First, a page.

Short Overview of Higher Education System Before the Reform
During the Soviet Period (1920- 1991) there were two main types of higher institutions:
• Universities offering 5-year programs, resulting in something in-between bachelor and master degree.
• Specialized higher learning institutions, such as institutes of economics, technical, pedagogy, engineering and so on.
The language of instruction primarily was Azerbaijani, with Russian ranking second. Students had to pass written and oral exams on such subjects as Literature, Russian/Azerbaijani Grammar,
History, Chemistry and so on. One of the main disadvantages of the exams was that they were not confidential. However, exams on different subjects were taking place on different days, which I actually consider good. It lessens psychological pressure and gives opportunity to have more time in preparing for each exam.
Higher Education After the 1991 Reform
After the break up of USSR, some major changes had been made in the education system. In 1992, due to the reforms done by Ministry of Education and State Student Admission Commission, some major changes in the structure of state examination were done. The main change was transition to TESTING system-applying multiple- choice examination. Examinations were divided into 5 admission groups. 1st group- technical subjects, 2nd group- economics based subjects, 3rd group-humanitarian subjects, 4th group- Medical subjects, 5th group- Teaching. Students were able to apply for one these programs and take exam fixed for each group date. Currently there are 32 public universities with Soviet-mode structures and 15 private universities7. Public Universities are mostly funded by State budget. On the contrary, there is no finance allocated by state budget for private universities.
Pros and Cons of multiple-choice examination
The most beneficial fact about implementing multiple choice testing is the creation of corruption-free system, as the examinations take place confidentially and all exam papers are coded.
After this reform the number of students who have entered institutions and universities have increased. Due to the prepared beforehand questions (test books), students can be well prepared for
the exams, which was the reason for significant increase in number of students who got admitted to universities. However, this had its negative effects as well. Such things, as students’ analytical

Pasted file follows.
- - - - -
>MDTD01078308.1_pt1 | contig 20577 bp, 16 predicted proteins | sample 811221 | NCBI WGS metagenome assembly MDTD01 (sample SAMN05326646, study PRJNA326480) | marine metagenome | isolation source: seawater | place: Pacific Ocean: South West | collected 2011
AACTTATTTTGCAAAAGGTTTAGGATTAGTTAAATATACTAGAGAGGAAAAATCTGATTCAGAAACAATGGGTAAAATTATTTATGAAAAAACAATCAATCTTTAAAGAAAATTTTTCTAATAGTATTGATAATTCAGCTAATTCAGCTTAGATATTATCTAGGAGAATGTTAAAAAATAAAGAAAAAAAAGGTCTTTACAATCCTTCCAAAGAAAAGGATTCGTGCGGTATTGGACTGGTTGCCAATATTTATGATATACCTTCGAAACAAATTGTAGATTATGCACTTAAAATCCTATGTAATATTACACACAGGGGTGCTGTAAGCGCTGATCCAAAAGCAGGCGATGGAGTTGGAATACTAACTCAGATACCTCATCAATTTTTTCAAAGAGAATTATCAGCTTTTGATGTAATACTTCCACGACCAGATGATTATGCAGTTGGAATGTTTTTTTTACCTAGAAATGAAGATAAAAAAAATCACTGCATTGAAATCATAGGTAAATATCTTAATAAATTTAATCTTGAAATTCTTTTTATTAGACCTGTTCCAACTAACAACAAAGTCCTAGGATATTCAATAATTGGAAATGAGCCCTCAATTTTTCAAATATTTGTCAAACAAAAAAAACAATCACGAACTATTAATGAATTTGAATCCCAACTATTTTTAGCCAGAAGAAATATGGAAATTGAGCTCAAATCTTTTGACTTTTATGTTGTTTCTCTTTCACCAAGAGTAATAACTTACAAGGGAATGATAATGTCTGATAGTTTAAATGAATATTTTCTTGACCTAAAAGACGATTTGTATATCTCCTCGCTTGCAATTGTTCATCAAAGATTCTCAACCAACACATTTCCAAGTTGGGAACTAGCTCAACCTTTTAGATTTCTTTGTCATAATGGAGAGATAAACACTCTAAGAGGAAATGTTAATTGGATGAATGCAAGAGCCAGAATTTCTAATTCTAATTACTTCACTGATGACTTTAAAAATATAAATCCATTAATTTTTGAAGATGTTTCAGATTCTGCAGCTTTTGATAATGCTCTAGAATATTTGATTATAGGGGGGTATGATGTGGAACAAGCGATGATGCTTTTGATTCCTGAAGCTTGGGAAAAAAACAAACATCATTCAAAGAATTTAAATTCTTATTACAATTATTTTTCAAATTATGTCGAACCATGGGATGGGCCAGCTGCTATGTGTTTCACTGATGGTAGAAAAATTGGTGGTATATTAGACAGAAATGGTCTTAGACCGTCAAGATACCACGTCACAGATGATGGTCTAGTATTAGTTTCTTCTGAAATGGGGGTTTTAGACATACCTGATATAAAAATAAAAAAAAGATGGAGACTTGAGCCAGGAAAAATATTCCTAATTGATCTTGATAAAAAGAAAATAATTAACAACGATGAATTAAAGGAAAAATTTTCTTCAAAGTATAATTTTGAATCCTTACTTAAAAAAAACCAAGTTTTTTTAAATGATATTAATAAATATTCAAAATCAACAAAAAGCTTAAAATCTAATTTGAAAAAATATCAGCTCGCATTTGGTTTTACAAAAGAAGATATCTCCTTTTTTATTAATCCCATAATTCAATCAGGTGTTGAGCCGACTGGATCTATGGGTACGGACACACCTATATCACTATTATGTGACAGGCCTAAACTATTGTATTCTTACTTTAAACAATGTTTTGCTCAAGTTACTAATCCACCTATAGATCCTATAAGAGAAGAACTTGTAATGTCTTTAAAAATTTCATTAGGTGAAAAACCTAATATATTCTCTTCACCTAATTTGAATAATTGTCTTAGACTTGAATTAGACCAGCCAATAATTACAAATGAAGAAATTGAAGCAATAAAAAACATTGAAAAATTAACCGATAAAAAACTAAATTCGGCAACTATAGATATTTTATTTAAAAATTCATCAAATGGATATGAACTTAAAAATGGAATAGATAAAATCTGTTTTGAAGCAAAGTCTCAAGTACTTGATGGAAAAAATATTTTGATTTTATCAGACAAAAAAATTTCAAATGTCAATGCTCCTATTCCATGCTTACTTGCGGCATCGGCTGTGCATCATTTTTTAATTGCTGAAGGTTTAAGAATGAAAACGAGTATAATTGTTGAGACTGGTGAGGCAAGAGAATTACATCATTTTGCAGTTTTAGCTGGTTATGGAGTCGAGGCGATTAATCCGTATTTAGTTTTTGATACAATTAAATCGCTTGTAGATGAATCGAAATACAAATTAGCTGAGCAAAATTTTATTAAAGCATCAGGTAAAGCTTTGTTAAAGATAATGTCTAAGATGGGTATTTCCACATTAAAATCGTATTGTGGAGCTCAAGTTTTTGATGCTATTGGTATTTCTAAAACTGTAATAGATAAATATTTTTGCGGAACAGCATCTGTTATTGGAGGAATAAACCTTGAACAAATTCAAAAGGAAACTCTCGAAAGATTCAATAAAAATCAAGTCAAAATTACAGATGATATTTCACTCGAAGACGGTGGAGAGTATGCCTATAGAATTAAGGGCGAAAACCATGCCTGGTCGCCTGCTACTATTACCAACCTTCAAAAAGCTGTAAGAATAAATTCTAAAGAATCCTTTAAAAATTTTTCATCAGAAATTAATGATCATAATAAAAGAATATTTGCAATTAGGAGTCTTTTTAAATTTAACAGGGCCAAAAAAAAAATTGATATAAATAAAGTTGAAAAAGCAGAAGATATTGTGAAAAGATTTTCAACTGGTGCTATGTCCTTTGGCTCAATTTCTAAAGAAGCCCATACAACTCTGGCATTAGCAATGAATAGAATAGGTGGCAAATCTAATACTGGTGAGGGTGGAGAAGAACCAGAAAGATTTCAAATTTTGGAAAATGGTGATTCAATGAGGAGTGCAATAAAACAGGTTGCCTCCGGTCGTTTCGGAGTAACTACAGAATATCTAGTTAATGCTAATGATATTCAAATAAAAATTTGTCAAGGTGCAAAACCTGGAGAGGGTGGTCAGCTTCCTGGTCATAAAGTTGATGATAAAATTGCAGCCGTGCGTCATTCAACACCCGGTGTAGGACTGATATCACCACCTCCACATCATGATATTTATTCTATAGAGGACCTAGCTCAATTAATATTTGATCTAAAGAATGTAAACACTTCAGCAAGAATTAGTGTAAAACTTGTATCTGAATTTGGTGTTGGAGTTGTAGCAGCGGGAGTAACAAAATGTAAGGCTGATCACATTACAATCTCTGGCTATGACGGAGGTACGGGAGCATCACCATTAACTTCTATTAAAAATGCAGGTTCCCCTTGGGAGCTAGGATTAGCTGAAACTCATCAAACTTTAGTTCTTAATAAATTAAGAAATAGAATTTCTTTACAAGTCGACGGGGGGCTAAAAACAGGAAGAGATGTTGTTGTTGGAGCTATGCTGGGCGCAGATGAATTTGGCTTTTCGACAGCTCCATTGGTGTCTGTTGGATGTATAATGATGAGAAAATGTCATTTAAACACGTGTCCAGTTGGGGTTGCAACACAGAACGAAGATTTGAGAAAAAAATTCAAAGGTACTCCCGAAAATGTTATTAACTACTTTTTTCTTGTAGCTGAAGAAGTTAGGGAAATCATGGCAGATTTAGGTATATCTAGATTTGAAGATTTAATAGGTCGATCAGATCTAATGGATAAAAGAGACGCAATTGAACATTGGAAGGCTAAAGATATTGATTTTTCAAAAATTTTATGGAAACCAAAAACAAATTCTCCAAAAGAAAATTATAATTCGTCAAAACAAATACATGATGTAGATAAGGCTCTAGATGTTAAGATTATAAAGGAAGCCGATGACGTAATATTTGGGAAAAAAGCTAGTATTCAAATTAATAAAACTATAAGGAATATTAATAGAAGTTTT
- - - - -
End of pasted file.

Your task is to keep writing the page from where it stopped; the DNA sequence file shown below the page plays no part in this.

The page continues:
skills, ability to write, logical reasoning were not checked during the testing examination. For instance, if a student is going to apply for Law faculty, his or her set of analytical skills should be
tested. Hence, it requires a very distinct way of testing examination. The same is applicable for the ones who apply for the Faculty of Medicine.
Even though the probability is very low, still multiple-choice examination gives some students an opportunity to randomly answer some questions and get admitted to university. Another
negative thing about these exams is that by solving lots of sample questions already prepared by SSAC, students can simply memorize all the answers. Since the context of examination is very
7 State Statistics Committee, http://www.stat.gov.az/source/education/indexen.php similar to those questions, students can easily score high in the admission exam. Consequently,
scoring high does not directly imply student’s high-level knowledge.
In addition, into consideration socio-economic factors, this system does not allow all students equality of opportunities, even though it gives the right of equal access to education to everyone. For students who live in Baku, it is easier to get prepared for the exams with the assistance of teachers who cooperate with SSAC. So called “bunkers teachers” are familiar with the
questions beforehand. Hence, they direct their students in a more specific direction, which can be helpful during examination. However, for the students, who live in the regions, it is more difficult
to get access to bunker-teachers due to some reasons, such as lack of enough finances or accommodation problems.
A very common problem in countries facing rapid social and economic change is that different perspectives of education reform can be moving at different pace, which in turn leads to
not well enough coordinated and contradicting policies. 8 It was the case with the reform implemented in 1992. It was a good step towards westernization and breaking down the old roots of
Soviet Union. However, the side effects were not taken into consideration.
Higher Education in Other Post-Soviet Countries
In order to recommend new policies, this paper will take a look at Higher education system in post-soviet countries and compare it to Azerbaijan. After the collapse of Soviet Union, following